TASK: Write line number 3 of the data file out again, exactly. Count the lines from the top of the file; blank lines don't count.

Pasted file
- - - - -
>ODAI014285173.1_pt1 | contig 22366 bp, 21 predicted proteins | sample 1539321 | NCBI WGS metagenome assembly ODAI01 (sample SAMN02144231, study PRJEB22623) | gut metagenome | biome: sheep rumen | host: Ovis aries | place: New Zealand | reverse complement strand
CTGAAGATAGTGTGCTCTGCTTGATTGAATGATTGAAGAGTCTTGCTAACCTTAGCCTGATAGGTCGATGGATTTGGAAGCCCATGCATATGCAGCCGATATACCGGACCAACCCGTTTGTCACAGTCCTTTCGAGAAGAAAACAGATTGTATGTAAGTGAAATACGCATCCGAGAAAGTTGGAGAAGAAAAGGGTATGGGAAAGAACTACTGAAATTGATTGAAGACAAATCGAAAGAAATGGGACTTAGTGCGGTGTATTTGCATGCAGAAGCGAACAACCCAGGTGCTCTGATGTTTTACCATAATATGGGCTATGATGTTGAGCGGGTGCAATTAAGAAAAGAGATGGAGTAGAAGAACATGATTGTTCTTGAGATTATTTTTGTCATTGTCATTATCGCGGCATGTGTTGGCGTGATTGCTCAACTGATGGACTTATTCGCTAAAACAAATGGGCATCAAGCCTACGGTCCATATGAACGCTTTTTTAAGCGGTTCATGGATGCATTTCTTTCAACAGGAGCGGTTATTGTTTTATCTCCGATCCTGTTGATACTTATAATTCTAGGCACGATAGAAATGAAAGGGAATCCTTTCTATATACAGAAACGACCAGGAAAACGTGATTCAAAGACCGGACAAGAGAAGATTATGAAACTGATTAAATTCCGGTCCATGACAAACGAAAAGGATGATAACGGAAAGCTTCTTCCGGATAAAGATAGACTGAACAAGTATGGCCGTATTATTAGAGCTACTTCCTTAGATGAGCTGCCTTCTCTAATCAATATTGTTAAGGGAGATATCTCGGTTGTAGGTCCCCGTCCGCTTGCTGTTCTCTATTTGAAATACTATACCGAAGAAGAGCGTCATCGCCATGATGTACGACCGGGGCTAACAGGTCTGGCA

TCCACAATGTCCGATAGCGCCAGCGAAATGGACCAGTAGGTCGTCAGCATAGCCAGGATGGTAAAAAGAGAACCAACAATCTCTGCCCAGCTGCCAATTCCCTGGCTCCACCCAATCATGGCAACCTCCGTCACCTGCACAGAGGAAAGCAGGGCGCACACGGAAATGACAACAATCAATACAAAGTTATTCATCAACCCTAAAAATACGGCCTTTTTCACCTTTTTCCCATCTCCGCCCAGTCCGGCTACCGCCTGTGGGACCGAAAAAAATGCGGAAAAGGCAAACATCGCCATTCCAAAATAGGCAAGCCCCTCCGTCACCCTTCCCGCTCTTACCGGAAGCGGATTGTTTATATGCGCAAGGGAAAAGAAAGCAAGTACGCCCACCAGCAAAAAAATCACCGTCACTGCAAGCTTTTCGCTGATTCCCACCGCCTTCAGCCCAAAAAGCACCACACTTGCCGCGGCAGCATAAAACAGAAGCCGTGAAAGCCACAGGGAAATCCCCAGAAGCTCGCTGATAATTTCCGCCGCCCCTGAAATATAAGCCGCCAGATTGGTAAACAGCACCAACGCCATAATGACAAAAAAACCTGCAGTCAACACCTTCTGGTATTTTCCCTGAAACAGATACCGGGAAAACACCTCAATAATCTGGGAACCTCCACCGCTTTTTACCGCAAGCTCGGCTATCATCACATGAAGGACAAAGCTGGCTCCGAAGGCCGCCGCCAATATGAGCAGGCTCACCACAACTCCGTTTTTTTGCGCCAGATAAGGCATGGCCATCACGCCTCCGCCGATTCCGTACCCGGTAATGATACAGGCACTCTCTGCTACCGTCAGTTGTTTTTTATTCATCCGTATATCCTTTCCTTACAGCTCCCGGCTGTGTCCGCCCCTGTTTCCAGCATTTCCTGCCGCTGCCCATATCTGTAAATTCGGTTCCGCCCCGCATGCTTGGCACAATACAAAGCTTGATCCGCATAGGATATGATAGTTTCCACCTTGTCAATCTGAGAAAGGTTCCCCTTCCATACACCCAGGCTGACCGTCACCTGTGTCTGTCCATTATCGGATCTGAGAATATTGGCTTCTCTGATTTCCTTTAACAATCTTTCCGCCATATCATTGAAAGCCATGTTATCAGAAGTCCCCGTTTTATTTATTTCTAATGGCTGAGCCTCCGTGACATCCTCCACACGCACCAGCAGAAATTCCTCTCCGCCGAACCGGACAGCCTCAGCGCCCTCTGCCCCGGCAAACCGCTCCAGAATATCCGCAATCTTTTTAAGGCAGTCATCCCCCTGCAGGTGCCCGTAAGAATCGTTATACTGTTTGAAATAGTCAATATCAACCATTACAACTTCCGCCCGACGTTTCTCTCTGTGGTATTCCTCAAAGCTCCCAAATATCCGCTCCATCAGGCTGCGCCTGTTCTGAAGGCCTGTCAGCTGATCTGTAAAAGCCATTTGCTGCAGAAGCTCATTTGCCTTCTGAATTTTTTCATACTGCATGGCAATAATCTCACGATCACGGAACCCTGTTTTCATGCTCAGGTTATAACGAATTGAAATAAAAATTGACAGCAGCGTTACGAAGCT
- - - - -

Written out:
TCCACAATGTCCGATAGCGCCAGCGAAATGGACCAGTAGGTCGTCAGCATAGCCAGGATGGTAAAAAGAGAACCAACAATCTCTGCCCAGCTGCCAATTCCCTGGCTCCACCCAATCATGGCAACCTCCGTCACCTGCACAGAGGAAAGCAGGGCGCACACGGAAATGACAACAATCAATACAAAGTTATTCATCAACCCTAAAAATACGGCCTTTTTCACCTTTTTCCCATCTCCGCCCAGTCCGGCTACCGCCTGTGGGACCGAAAAAAATGCGGAAAAGGCAAACATCGCCATTCCAAAATAGGCAAGCCCCTCCGTCACCCTTCCCGCTCTTACCGGAAGCGGATTGTTTATATGCGCAAGGGAAAAGAAAGCAAGTACGCCCACCAGCAAAAAAATCACCGTCACTGCAAGCTTTTCGCTGATTCCCACCGCCTTCAGCCCAAAAAGCACCACACTTGCCGCGGCAGCATAAAACAGAAGCCGTGAAAGCCACAGGGAAATCCCCAGAAGCTCGCTGATAATTTCCGCCGCCCCTGAAATATAAGCCGCCAGATTGGTAAACAGCACCAACGCCATAATGACAAAAAAACCTGCAGTCAACACCTTCTGGTATTTTCCCTGAAACAGATACCGGGAAAACACCTCAATAATCTGGGAACCTCCACCGCTTTTTACCGCAAGCTCGGCTATCATCACATGAAGGACAAAGCTGGCTCCGAAGGCCGCCGCCAATATGAGCAGGCTCACCACAACTCCGTTTTTTTGCGCCAGATAAGGCATGGCCATCACGCCTCCGCCGATTCCGTACCCGGTAATGATACAGGCACTCTCTGCTACCGTCAGTTGTTTTTTATTCATCCGTATATCCTTTCCTTACAGCTCCCGGCTGTGTCCGCCCCTGTTTCCAGCATTTCCTGCCGCTGCCCATATCTGTAAATTCGGTTCCGCCCCGCATGCTTGGCACAATACAAAGCTTGATCCGCATAGGATATGATAGTTTCCACCTTGTCAATCTGAGAAAGGTTCCCCTTCCATACACCCAGGCTGACCGTCACCTGTGTCTGTCCATTATCGGATCTGAGAATATTGGCTTCTCTGATTTCCTTTAACAATCTTTCCGCCATATCATTGAAAGCCATGTTATCAGAAGTCCCCGTTTTATTTATTTCTAATGGCTGAGCCTCCGTGACATCCTCCACACGCACCAGCAGAAATTCCTCTCCGCCGAACCGGACAGCCTCAGCGCCCTCTGCCCCGGCAAACCGCTCCAGAATATCCGCAATCTTTTTAAGGCAGTCATCCCCCTGCAGGTGCCCGTAAGAATCGTTATACTGTTTGAAATAGTCAATATCAACCATTACAACTTCCGCCCGACGTTTCTCTCTGTGGTATTCCTCAAAGCTCCCAAATATCCGCTCCATCAGGCTGCGCCTGTTCTGAAGGCCTGTCAGCTGATCTGTAAAAGCCATTTGCTGCAGAAGCTCATTTGCCTTCTGAATTTTTTCATACTGCATGGCAATAATCTCACGATCACGGAACCCTGTTTTCATGCTCAGGTTATAACGAATTGAAATAAAAATTGACAGCAGCGTTACGAAGCT